Shah Family Gifts Bolster Center
About Salim and Francoise Shah
The year was 1960. Salim Shah arrived in the U.S. from Mumbai, India, as a student in search of a graduate degree program. He found one at Marquette University where he earned a degree in radio and TV broadcasting. His goal was to assist his mother and stepfather with their movie studio business (his mother was a movie star in India from 1936-1943). His television industry plans in India, however, were dashed due to the government's decision to allow only public sector television broadcasting at the time.
Shah turned to a new area of study with the decision to earn another master’s (an MBA) at Marquette. It was there, at an international student club function, that he met his future wife, Francoise, a piano student from Paris. They married in 1968 and moved to San Diego in 1983. Shah was in the research department of the trust division of Security Pacific Bank which moved the business to San Diego that year. Shah spent 41 years in the banking and financial industry.
Inspiration in Establishing the Center for Islamic and Arabic Studies (CIAS)
In San Diego, Shah said, “One of my close friends, who worked with Paul Strand, Dean of the College of Arts and Letters (1977-2005), approached me to lend support to their goal of establishing an institution on campus dedicated to better understand the countries encompassing a large portion of population who practice the Abrahamic faith of Islam.”
The Shahs’ enthusiasm and interest in building this new center was piqued. They held fundraisers in their home and found community support which made it possible to establish the center. The goal was to create not only an academic program, but a hub for community outreach.
The Shahs point to the fact that CIAS is unique in that it offers undergraduate courses in both Arabic and Islamic subject matter, along with many public lectures by nationally recognized speakers. Student and community engagement are at the core of the center.
Huma Ahmed-Ghosh, CIAS director said, “This center has provided invaluable language and cultural courses to SDSU students who have gone on to join the U.S. State Department, made films, engaged in social activism and education around Islam and the San Diego community. One of our students received a Fulbright fellowship to Morocco.”
Khaleel Mohammed, religious studies professor added, “Arabic and Muslim students at SDSU feel valued and that their university cares about their identity and needs. For other students, this area of study offers ‘insider’ training which is really effective in producing good scholars for international relations and conflict resolution.”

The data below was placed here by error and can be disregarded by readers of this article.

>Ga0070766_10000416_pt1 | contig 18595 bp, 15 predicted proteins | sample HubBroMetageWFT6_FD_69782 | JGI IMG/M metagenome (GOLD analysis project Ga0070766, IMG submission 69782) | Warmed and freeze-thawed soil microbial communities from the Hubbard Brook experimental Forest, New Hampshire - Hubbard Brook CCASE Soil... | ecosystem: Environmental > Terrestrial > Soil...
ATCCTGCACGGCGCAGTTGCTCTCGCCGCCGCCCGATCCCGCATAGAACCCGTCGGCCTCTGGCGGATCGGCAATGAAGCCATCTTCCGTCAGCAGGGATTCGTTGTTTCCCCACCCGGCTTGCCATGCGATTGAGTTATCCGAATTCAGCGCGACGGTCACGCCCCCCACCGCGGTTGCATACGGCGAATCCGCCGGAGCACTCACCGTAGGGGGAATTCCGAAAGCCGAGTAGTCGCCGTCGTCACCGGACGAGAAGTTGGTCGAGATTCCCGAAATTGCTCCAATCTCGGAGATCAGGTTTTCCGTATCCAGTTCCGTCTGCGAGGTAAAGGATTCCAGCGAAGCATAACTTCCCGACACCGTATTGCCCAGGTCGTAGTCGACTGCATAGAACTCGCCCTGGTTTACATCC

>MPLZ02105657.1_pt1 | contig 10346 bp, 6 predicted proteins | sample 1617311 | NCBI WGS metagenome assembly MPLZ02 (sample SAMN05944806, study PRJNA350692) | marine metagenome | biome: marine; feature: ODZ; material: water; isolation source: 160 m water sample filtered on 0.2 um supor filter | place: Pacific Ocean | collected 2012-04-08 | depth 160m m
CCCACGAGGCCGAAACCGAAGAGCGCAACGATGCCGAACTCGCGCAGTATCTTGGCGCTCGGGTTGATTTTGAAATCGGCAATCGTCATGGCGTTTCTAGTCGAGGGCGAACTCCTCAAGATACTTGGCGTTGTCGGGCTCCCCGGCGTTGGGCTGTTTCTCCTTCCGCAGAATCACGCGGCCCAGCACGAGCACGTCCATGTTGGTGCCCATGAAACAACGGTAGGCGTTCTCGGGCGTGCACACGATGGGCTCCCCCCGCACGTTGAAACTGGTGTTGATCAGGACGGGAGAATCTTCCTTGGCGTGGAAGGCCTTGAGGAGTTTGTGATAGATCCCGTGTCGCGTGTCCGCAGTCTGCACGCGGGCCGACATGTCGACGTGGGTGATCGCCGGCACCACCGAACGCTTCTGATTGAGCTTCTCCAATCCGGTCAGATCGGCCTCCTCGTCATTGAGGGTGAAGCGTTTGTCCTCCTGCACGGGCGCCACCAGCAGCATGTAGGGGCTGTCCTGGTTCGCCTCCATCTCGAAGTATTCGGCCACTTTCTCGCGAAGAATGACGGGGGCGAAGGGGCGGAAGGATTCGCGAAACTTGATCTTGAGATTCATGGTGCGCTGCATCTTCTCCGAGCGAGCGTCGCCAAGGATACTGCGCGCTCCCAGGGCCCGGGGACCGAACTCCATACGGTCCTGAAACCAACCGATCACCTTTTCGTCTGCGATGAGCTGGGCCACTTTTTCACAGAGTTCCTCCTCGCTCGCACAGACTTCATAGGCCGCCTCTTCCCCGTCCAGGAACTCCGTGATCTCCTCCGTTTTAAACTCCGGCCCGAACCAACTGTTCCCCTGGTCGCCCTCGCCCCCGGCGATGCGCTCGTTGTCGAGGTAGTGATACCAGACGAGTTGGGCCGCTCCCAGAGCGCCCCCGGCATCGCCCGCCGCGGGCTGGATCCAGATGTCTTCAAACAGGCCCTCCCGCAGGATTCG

Professor Farid Abdel-Nour, former CIAS director said, “Students from all backgrounds have had the opportunity to interact with members of the Arabic-speaking and Muslim communities in San Diego through the events organized by the center and partly supported by the Shahs.”
About their most recent gift to CIAS, Shah said, “As we approach the 20th anniversary of the center’s founding, we saw it fit to expedite the pledged gift to be given now rather than from the estate. Also, in the current polarized environment with rampant Islamophobia, it’s important for people to have a chance to hear an objective source for truth.”
Shah added, “Our hope is that students, especially the ones from overseas, get a chance to share their experiences with American students with support of the center’s activities. We hope CIAS will continue its balanced exploration of issues pertaining to its mission. To remain a beam of cultural understanding between the people of the regions of Islam and the U.S.A.”
Abdel-Nour said, “Our guiding principle throughout, and Salim and Francoise shared it with us upon opening the center 20 years ago, was always to raise the level of debate about Muslims and Arabs. Salim and Francoise support us as true, loyal friends, who attend our events, meet our speakers, and at times host us in their home.”
He added, “They were with us every step of the way. Without them, it would not have been possible.”
The Shahs’ support has been crucial in not only establishing CIAS, but continuing the legacy, so that students have access to library resources, public lectures, and cultural events, ultimately providing a unique academic opportunity in the classroom and beyond.